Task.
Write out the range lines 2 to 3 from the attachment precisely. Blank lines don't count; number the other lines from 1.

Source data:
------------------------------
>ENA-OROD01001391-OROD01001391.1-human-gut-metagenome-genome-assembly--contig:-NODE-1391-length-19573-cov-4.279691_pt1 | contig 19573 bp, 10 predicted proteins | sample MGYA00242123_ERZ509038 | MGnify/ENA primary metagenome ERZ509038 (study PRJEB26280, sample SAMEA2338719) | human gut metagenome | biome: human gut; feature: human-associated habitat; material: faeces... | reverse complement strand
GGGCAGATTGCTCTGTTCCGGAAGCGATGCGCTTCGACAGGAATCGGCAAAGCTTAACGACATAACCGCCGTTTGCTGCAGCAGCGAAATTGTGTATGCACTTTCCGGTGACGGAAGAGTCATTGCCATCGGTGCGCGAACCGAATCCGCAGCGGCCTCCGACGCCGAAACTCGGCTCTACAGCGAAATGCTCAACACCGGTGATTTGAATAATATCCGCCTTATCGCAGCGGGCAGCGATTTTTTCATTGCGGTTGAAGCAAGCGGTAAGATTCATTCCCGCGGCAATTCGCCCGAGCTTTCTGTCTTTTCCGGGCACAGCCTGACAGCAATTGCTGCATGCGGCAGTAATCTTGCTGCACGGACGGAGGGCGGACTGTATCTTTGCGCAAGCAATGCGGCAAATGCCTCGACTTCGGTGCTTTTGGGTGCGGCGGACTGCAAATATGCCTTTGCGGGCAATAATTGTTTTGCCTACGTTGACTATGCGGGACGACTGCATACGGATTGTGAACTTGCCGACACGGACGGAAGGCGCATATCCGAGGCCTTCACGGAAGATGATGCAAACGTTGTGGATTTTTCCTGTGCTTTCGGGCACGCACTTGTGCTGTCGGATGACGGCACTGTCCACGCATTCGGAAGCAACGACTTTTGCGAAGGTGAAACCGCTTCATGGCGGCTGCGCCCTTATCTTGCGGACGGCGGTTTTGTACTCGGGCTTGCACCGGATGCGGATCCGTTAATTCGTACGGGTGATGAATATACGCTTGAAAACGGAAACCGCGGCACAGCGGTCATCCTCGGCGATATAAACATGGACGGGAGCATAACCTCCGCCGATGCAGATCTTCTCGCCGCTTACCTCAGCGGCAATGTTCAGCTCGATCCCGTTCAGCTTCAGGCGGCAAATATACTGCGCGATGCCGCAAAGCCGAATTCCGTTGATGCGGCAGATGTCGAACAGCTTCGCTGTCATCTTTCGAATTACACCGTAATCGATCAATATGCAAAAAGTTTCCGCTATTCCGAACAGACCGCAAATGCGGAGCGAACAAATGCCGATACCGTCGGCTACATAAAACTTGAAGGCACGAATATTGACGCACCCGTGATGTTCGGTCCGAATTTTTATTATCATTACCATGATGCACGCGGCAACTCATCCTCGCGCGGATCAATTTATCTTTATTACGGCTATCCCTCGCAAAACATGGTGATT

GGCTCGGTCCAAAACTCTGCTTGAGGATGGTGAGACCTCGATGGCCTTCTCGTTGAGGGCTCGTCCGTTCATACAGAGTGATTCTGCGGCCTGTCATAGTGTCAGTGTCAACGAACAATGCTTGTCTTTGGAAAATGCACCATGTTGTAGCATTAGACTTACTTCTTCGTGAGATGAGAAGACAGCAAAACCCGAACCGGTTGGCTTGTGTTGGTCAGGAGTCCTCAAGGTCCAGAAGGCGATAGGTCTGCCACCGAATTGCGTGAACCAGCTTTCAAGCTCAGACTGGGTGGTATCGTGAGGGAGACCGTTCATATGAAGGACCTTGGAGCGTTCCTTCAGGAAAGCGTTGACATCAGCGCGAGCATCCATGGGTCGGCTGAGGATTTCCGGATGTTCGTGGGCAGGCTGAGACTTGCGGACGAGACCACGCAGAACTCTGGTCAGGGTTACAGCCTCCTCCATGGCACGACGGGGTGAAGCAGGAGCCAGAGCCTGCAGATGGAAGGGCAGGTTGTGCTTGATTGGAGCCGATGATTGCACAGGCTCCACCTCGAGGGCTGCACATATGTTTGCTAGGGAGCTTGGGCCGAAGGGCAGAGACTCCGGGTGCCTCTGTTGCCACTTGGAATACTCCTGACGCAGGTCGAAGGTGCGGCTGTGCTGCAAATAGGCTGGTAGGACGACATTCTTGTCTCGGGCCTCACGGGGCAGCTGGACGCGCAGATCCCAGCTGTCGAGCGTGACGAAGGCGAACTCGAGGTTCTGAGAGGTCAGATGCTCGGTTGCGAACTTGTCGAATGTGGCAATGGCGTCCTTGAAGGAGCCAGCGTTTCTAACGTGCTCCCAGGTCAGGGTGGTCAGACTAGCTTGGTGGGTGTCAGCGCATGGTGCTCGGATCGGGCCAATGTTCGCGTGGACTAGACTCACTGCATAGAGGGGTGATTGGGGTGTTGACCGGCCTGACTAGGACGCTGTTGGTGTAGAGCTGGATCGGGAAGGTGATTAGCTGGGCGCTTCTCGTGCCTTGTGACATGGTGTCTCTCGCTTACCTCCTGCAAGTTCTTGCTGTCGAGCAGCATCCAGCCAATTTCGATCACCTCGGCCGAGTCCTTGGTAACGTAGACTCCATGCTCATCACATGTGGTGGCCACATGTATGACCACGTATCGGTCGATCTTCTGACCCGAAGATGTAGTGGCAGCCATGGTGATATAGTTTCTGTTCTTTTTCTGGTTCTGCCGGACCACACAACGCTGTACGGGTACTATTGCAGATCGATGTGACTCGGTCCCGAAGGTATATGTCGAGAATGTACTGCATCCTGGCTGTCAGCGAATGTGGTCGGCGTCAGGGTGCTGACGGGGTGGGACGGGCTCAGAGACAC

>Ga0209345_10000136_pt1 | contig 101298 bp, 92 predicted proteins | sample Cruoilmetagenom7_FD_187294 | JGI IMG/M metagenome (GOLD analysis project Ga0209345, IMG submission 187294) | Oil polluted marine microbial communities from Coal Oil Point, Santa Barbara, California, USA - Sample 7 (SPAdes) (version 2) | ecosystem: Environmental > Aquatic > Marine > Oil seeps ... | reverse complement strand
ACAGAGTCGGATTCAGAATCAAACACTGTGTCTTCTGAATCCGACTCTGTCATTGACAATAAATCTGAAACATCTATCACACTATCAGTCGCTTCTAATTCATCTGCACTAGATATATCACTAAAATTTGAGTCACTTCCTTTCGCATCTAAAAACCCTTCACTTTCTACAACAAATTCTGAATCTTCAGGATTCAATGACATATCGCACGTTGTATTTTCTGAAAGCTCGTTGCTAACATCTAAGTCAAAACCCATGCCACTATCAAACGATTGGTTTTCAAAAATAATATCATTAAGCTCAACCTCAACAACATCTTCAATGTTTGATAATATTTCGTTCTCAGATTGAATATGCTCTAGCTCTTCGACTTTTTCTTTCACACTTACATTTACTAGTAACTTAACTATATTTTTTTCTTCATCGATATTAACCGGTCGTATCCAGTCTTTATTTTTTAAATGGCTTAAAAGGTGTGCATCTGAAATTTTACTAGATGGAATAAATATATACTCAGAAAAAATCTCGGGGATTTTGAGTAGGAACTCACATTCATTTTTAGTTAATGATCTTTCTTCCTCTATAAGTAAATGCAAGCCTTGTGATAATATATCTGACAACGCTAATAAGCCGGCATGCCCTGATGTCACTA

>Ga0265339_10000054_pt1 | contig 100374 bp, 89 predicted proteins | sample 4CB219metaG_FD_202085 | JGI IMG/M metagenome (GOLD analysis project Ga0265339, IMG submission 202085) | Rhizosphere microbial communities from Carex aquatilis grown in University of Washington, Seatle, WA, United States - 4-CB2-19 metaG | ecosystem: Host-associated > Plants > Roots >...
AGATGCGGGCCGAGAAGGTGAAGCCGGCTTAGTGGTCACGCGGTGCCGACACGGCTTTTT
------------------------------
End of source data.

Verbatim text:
GGGCAGATTGCTCTGTTCCGGAAGCGATGCGCTTCGACAGGAATCGGCAAAGCTTAACGACATAACCGCCGTTTGCTGCAGCAGCGAAATTGTGTATGCACTTTCCGGTGACGGAAGAGTCATTGCCATCGGTGCGCGAACCGAATCCGCAGCGGCCTCCGACGCCGAAACTCGGCTCTACAGCGAAATGCTCAACACCGGTGATTTGAATAATATCCGCCTTATCGCAGCGGGCAGCGATTTTTTCATTGCGGTTGAAGCAAGCGGTAAGATTCATTCCCGCGGCAATTCGCCCGAGCTTTCTGTCTTTTCCGGGCACAGCCTGACAGCAATTGCTGCATGCGGCAGTAATCTTGCTGCACGGACGGAGGGCGGACTGTATCTTTGCGCAAGCAATGCGGCAAATGCCTCGACTTCGGTGCTTTTGGGTGCGGCGGACTGCAAATATGCCTTTGCGGGCAATAATTGTTTTGCCTACGTTGACTATGCGGGACGACTGCATACGGATTGTGAACTTGCCGACACGGACGGAAGGCGCATATCCGAGGCCTTCACGGAAGATGATGCAAACGTTGTGGATTTTTCCTGTGCTTTCGGGCACGCACTTGTGCTGTCGGATGACGGCACTGTCCACGCATTCGGAAGCAACGACTTTTGCGAAGGTGAAACCGCTTCATGGCGGCTGCGCCCTTATCTTGCGGACGGCGGTTTTGTACTCGGGCTTGCACCGGATGCGGATCCGTTAATTCGTACGGGTGATGAATATACGCTTGAAAACGGAAACCGCGGCACAGCGGTCATCCTCGGCGATATAAACATGGACGGGAGCATAACCTCCGCCGATGCAGATCTTCTCGCCGCTTACCTCAGCGGCAATGTTCAGCTCGATCCCGTTCAGCTTCAGGCGGCAAATATACTGCGCGATGCCGCAAAGCCGAATTCCGTTGATGCGGCAGATGTCGAACAGCTTCGCTGTCATCTTTCGAATTACACCGTAATCGATCAATATGCAAAAAGTTTCCGCTATTCCGAACAGACCGCAAATGCGGAGCGAACAAATGCCGATACCGTCGGCTACATAAAACTTGAAGGCACGAATATTGACGCACCCGTGATGTTCGGTCCGAATTTTTATTATCATTACCATGATGCACGCGGCAACTCATCCTCGCGCGGATCAATTTATCTTTATTACGGCTATCCCTCGCAAAACATGGTGATT

GGCTCGGTCCAAAACTCTGCTTGAGGATGGTGAGACCTCGATGGCCTTCTCGTTGAGGGCTCGTCCGTTCATACAGAGTGATTCTGCGGCCTGTCATAGTGTCAGTGTCAACGAACAATGCTTGTCTTTGGAAAATGCACCATGTTGTAGCATTAGACTTACTTCTTCGTGAGATGAGAAGACAGCAAAACCCGAACCGGTTGGCTTGTGTTGGTCAGGAGTCCTCAAGGTCCAGAAGGCGATAGGTCTGCCACCGAATTGCGTGAACCAGCTTTCAAGCTCAGACTGGGTGGTATCGTGAGGGAGACCGTTCATATGAAGGACCTTGGAGCGTTCCTTCAGGAAAGCGTTGACATCAGCGCGAGCATCCATGGGTCGGCTGAGGATTTCCGGATGTTCGTGGGCAGGCTGAGACTTGCGGACGAGACCACGCAGAACTCTGGTCAGGGTTACAGCCTCCTCCATGGCACGACGGGGTGAAGCAGGAGCCAGAGCCTGCAGATGGAAGGGCAGGTTGTGCTTGATTGGAGCCGATGATTGCACAGGCTCCACCTCGAGGGCTGCACATATGTTTGCTAGGGAGCTTGGGCCGAAGGGCAGAGACTCCGGGTGCCTCTGTTGCCACTTGGAATACTCCTGACGCAGGTCGAAGGTGCGGCTGTGCTGCAAATAGGCTGGTAGGACGACATTCTTGTCTCGGGCCTCACGGGGCAGCTGGACGCGCAGATCCCAGCTGTCGAGCGTGACGAAGGCGAACTCGAGGTTCTGAGAGGTCAGATGCTCGGTTGCGAACTTGTCGAATGTGGCAATGGCGTCCTTGAAGGAGCCAGCGTTTCTAACGTGCTCCCAGGTCAGGGTGGTCAGACTAGCTTGGTGGGTGTCAGCGCATGGTGCTCGGATCGGGCCAATGTTCGCGTGGACTAGACTCACTGCATAGAGGGGTGATTGGGGTGTTGACCGGCCTGACTAGGACGCTGTTGGTGTAGAGCTGGATCGGGAAGGTGATTAGCTGGGCGCTTCTCGTGCCTTGTGACATGGTGTCTCTCGCTTACCTCCTGCAAGTTCTTGCTGTCGAGCAGCATCCAGCCAATTTCGATCACCTCGGCCGAGTCCTTGGTAACGTAGACTCCATGCTCATCACATGTGGTGGCCACATGTATGACCACGTATCGGTCGATCTTCTGACCCGAAGATGTAGTGGCAGCCATGGTGATATAGTTTCTGTTCTTTTTCTGGTTCTGCCGGACCACACAACGCTGTACGGGTACTATTGCAGATCGATGTGACTCGGTCCCGAAGGTATATGTCGAGAATGTACTGCATCCTGGCTGTCAGCGAATGTGGTCGGCGTCAGGGTGCTGACGGGGTGGGACGGGCTCAGAGACAC